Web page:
Some tree species contain chemical compounds in their wood that provide a natural resistance to the microorganisms that cause decay, and this natural resistance means that these wood species are more durable in terms of rot when they are used for outdoor building projects. Among the most decay-resistant species are those in the cedar family, including Western red cedar and Eastern white cedar.
Natural Decay Resistance
The decay-fighting chemicals are in the greatest abundance in the tree's heartwood, the dense wood near the center of the trunk, and much less so in the sapwood in the outer part of the trunk. Consequently, lumber made from heartwood is much more resistant to rot than is lumber that contains sapwood, which is not significantly more durable than nonresistant species.
In outdoor structures that are not in contact with the ground, such as decks, gazebos, pergolas and fence boards, cedar may last 30 years or longer. When in contact with the ground, such as when it's used for fence or support posts, it can last between 15 and 20 years.
Pressure-treated lumber is made from a non-decay-resistant wood, often Southern yellow pine, that is infused with a chemical treatment that prevents decay. In modern pressure-treated lumber, the most commonly used preservatives include alkaline copper quaternary (ACQ) and copper boron azole (CBA).
The lumber's longevity depends on how much preservative is in the wood, a characteristic that varies among grades of pressure-treated lumber. For above-ground use, wood with 0.25 pound of preservative per cubic foot is adequate, but wood that will be in contact with the ground, such as that used for fence posts, pergola posts or deck posts, should contain 0.4 pound per square foot. When the proper grade is used, pressure-treated lumber can last more than 20 years.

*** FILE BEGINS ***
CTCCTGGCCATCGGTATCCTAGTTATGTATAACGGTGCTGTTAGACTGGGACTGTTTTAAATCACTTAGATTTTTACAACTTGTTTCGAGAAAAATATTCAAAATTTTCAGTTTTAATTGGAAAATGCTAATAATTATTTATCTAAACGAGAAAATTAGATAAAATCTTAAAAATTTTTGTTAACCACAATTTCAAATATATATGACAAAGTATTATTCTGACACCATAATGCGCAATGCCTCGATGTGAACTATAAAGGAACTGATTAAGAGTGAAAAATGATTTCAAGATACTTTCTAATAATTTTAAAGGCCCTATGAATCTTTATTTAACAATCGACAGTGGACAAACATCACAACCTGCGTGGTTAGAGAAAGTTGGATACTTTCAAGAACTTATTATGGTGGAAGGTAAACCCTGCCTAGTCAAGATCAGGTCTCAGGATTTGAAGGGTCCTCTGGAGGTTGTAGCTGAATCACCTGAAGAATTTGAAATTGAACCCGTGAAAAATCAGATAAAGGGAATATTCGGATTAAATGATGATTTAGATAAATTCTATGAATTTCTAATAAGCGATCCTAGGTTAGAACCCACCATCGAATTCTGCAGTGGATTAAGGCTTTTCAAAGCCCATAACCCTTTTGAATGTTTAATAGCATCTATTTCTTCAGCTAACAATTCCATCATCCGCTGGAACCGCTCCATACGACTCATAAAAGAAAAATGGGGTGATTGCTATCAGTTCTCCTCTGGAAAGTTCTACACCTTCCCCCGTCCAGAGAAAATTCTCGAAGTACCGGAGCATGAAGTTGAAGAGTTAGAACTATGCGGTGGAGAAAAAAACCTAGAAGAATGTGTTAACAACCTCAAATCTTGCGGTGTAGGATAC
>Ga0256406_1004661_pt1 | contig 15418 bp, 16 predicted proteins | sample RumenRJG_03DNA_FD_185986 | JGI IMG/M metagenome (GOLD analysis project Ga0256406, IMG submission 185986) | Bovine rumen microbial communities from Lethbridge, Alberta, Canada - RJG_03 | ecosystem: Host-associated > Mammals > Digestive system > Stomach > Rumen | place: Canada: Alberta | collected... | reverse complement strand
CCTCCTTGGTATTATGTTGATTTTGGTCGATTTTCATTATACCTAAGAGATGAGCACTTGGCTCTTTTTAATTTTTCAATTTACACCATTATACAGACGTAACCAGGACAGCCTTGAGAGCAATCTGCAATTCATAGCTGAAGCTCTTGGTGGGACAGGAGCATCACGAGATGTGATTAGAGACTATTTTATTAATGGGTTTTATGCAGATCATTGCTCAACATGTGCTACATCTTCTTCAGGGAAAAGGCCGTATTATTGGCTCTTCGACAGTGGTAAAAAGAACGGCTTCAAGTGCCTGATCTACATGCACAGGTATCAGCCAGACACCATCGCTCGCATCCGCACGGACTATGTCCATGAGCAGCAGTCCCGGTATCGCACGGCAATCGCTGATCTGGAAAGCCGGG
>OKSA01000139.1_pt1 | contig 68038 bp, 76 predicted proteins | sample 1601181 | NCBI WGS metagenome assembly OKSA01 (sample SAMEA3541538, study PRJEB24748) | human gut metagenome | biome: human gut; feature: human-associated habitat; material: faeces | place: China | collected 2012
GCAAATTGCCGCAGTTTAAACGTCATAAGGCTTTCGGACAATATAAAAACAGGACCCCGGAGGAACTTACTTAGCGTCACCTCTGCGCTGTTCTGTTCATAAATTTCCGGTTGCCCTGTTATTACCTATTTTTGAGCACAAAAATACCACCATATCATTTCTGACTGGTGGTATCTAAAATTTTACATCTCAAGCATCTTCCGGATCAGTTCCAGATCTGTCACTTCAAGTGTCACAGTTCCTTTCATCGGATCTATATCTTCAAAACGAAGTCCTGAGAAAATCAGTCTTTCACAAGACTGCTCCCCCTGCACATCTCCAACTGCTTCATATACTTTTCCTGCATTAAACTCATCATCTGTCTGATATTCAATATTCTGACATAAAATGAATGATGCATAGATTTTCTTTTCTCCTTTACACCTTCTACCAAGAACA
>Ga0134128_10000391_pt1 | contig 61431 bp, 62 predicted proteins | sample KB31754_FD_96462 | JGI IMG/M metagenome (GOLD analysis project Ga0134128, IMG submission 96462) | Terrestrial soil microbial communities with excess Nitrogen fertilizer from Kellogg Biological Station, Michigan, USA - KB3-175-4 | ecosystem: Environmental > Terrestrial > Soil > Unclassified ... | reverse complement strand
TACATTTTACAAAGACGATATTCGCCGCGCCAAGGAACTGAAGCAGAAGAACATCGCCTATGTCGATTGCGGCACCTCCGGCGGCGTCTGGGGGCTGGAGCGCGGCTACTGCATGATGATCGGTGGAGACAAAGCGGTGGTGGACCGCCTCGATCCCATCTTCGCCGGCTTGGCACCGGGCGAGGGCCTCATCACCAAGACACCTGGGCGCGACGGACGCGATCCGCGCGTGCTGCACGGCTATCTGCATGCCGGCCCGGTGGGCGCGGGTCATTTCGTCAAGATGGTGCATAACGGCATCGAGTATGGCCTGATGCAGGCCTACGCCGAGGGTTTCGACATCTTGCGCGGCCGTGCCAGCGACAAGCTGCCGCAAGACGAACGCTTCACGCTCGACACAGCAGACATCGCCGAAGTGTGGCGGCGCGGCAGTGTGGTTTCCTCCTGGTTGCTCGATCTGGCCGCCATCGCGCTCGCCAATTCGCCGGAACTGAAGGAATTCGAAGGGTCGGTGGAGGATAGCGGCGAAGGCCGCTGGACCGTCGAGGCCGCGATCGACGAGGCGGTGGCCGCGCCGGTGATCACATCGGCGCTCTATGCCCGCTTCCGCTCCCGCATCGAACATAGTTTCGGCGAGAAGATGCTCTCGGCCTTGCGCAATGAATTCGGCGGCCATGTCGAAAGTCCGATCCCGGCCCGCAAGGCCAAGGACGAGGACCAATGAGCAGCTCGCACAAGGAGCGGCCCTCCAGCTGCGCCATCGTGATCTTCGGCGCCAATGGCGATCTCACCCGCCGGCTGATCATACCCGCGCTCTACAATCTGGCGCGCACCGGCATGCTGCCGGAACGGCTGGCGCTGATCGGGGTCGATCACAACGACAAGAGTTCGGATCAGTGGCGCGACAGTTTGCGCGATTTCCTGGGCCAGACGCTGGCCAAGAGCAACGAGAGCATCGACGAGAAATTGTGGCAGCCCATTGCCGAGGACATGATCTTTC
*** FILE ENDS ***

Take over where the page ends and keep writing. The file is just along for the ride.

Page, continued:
Hardness and Strength
In terms of physical characteristics, cedar differs from pressure-treated lumber because of differences in wood species apart from their decay resistance. Red cedar is, for example, not as hard as yellow pine, making it more vulnerable to gouges and scratches when used in applications such as deck flooring. The bending and compressive strengths of cedar are less than those of pine, too, which make it less capable in important structural roles.
Cedar's principal advantages over pressure-treated lumber are its freedom from synthetic chemicals and its attractiveness. Those advantages come at a significant cost, however. The best grades of cedar, those that contain primarily heartwood and are free from cosmetic defects, typically cost several times as much as comparable pressure-treated lumber. The cost varies regionally, though, and in areas where cedar is more prevalent, its cost will be lower, although never as low as that of pressure-treated pine.